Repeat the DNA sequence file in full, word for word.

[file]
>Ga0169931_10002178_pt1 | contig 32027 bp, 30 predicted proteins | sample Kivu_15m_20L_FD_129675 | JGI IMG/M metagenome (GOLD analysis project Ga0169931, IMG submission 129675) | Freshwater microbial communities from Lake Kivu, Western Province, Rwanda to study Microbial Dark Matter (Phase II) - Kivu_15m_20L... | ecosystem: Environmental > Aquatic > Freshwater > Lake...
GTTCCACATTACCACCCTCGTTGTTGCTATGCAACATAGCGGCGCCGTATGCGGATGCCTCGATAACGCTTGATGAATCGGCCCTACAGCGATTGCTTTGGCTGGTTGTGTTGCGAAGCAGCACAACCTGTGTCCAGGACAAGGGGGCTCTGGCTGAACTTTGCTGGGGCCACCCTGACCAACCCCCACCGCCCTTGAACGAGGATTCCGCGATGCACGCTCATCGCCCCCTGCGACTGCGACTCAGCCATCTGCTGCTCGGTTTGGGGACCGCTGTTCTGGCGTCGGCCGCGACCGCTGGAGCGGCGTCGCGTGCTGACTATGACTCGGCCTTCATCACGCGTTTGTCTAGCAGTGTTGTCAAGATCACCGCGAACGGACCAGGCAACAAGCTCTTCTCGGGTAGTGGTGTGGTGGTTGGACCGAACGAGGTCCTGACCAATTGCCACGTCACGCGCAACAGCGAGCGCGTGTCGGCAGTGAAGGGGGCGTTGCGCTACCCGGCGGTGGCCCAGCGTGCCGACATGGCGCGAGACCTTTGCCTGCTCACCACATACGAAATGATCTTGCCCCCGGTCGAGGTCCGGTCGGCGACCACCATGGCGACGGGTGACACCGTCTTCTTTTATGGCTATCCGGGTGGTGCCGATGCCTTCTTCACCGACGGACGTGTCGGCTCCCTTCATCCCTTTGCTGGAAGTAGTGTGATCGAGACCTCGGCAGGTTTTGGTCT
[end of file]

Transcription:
>Ga0169931_10002178_pt1 | contig 32027 bp, 30 predicted proteins | sample Kivu_15m_20L_FD_129675 | JGI IMG/M metagenome (GOLD analysis project Ga0169931, IMG submission 129675) | Freshwater microbial communities from Lake Kivu, Western Province, Rwanda to study Microbial Dark Matter (Phase II) - Kivu_15m_20L... | ecosystem: Environmental > Aquatic > Freshwater > Lake...
GTTCCACATTACCACCCTCGTTGTTGCTATGCAACATAGCGGCGCCGTATGCGGATGCCTCGATAACGCTTGATGAATCGGCCCTACAGCGATTGCTTTGGCTGGTTGTGTTGCGAAGCAGCACAACCTGTGTCCAGGACAAGGGGGCTCTGGCTGAACTTTGCTGGGGCCACCCTGACCAACCCCCACCGCCCTTGAACGAGGATTCCGCGATGCACGCTCATCGCCCCCTGCGACTGCGACTCAGCCATCTGCTGCTCGGTTTGGGGACCGCTGTTCTGGCGTCGGCCGCGACCGCTGGAGCGGCGTCGCGTGCTGACTATGACTCGGCCTTCATCACGCGTTTGTCTAGCAGTGTTGTCAAGATCACCGCGAACGGACCAGGCAACAAGCTCTTCTCGGGTAGTGGTGTGGTGGTTGGACCGAACGAGGTCCTGACCAATTGCCACGTCACGCGCAACAGCGAGCGCGTGTCGGCAGTGAAGGGGGCGTTGCGCTACCCGGCGGTGGCCCAGCGTGCCGACATGGCGCGAGACCTTTGCCTGCTCACCACATACGAAATGATCTTGCCCCCGGTCGAGGTCCGGTCGGCGACCACCATGGCGACGGGTGACACCGTCTTCTTTTATGGCTATCCGGGTGGTGCCGATGCCTTCTTCACCGACGGACGTGTCGGCTCCCTTCATCCCTTTGCTGGAAGTAGTGTGATCGAGACCTCGGCAGGTTTTGGTCT